Monday, February 10, 2020

Apply Yourself to SPT’s “Admissions” – Smart, Funny, Mind-blowing

Benjamin McCormach in Admissions (John Ulman)
Seattle Public Theater
Through February 23, 2020

Playwright Joshua Harmon is a fearless writer. As demonstrated in his play, Bad Jews, and again, clearly, in his play, Admissions, now at Seattle Public Theater, he seems to take a topical subject and aim his pungent thoughts at just about every aspect of it! And he’s funny and writes smart dialogue that fill his characters with complicated, human feelings.

Director Annie Lareau pulls out all the complications imbedded in this story of an “admissions counselor,” Sherri (aptly and sensitively played by stage veteran Anne Allgood), who has worked tirelessly over that last 15 years to increase diversity at a very white, very old New England prep school. She is finally on the verge of gaining the coveted 20% mark for minorities which she and her husband, Bill (a lovely, acerbic Kevin McKeon), want to celebrate. Bill is also a school administrator.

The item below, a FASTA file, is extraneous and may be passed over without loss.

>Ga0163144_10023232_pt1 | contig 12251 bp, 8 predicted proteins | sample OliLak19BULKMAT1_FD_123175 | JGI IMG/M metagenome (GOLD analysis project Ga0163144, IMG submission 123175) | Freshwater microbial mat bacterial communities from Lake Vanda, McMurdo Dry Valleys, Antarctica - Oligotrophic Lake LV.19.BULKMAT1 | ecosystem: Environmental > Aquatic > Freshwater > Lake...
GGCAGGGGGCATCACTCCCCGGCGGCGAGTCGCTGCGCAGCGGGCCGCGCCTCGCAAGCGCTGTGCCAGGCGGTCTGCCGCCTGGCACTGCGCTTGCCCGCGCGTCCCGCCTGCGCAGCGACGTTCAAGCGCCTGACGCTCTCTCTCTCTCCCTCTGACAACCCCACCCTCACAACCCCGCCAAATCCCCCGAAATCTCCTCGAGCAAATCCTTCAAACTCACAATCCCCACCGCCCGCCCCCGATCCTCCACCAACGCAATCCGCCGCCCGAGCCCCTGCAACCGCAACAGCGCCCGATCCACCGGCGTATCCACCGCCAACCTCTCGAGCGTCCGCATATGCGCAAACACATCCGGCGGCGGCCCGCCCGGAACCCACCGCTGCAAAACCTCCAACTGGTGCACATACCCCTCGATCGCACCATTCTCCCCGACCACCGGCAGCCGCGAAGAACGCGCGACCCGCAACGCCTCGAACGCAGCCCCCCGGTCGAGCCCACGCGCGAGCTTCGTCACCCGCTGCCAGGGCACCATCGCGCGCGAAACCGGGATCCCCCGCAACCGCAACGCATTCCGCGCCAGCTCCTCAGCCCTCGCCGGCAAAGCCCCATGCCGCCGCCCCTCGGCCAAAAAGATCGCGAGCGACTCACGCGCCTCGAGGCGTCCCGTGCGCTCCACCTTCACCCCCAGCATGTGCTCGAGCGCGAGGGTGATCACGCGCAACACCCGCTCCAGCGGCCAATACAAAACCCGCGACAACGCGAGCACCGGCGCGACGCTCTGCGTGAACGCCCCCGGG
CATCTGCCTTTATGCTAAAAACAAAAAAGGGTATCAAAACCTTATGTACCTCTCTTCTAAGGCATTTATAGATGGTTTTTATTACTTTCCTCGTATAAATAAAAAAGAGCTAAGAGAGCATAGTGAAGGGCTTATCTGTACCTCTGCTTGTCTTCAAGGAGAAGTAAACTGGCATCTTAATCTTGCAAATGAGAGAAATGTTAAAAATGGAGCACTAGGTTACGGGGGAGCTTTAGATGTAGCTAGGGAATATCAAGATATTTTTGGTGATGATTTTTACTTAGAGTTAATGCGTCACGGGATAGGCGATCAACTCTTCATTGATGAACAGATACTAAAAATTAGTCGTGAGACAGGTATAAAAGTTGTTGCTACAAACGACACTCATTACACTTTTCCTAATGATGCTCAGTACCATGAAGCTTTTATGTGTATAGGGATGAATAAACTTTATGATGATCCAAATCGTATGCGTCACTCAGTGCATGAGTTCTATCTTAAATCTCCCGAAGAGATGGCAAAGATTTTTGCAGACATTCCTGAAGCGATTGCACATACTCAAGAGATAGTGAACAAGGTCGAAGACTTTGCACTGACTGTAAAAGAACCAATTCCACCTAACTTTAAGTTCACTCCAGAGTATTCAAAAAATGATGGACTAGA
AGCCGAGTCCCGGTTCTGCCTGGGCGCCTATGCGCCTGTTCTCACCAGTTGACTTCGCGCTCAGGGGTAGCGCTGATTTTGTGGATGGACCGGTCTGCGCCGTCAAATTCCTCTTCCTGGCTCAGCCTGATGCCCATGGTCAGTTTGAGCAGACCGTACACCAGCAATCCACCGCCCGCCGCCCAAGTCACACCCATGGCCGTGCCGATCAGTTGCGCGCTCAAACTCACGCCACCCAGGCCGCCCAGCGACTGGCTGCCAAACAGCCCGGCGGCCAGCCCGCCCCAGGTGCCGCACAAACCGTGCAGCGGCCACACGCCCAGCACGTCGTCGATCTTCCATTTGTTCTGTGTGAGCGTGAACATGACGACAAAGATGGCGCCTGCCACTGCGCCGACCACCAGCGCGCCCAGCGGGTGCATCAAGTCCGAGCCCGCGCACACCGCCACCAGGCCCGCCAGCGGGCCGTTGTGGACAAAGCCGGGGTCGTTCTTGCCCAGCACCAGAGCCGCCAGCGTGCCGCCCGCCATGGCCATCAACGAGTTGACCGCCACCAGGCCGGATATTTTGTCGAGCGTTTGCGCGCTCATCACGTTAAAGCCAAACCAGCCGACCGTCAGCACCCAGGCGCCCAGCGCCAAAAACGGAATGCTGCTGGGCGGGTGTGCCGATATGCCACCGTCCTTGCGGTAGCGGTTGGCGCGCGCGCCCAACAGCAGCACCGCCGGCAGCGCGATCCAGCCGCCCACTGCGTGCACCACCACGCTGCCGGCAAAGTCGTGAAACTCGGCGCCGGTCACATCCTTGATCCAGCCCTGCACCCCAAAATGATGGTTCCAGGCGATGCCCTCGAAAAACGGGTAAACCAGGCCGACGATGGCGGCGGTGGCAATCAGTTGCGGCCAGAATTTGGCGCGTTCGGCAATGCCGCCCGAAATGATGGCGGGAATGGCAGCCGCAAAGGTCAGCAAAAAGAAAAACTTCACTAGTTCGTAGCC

But then, at the same time, their only child, high school graduating senior Charlie (Benjamin McCormack, who pulls out all the stops), receives the news that he has been “deferred” at his dream school, Yale. He also finds out that best friend, Perry, has been accepted! They dreamed of going together. Suddenly, Charlie is not so happy about his friend’s acceptance and wants to chalk it up to Perry’s being “Black” (Perry’s family is “mixed race”) because Charlie’s high school achievements are better than Perry’s and he “should” have priority acceptance!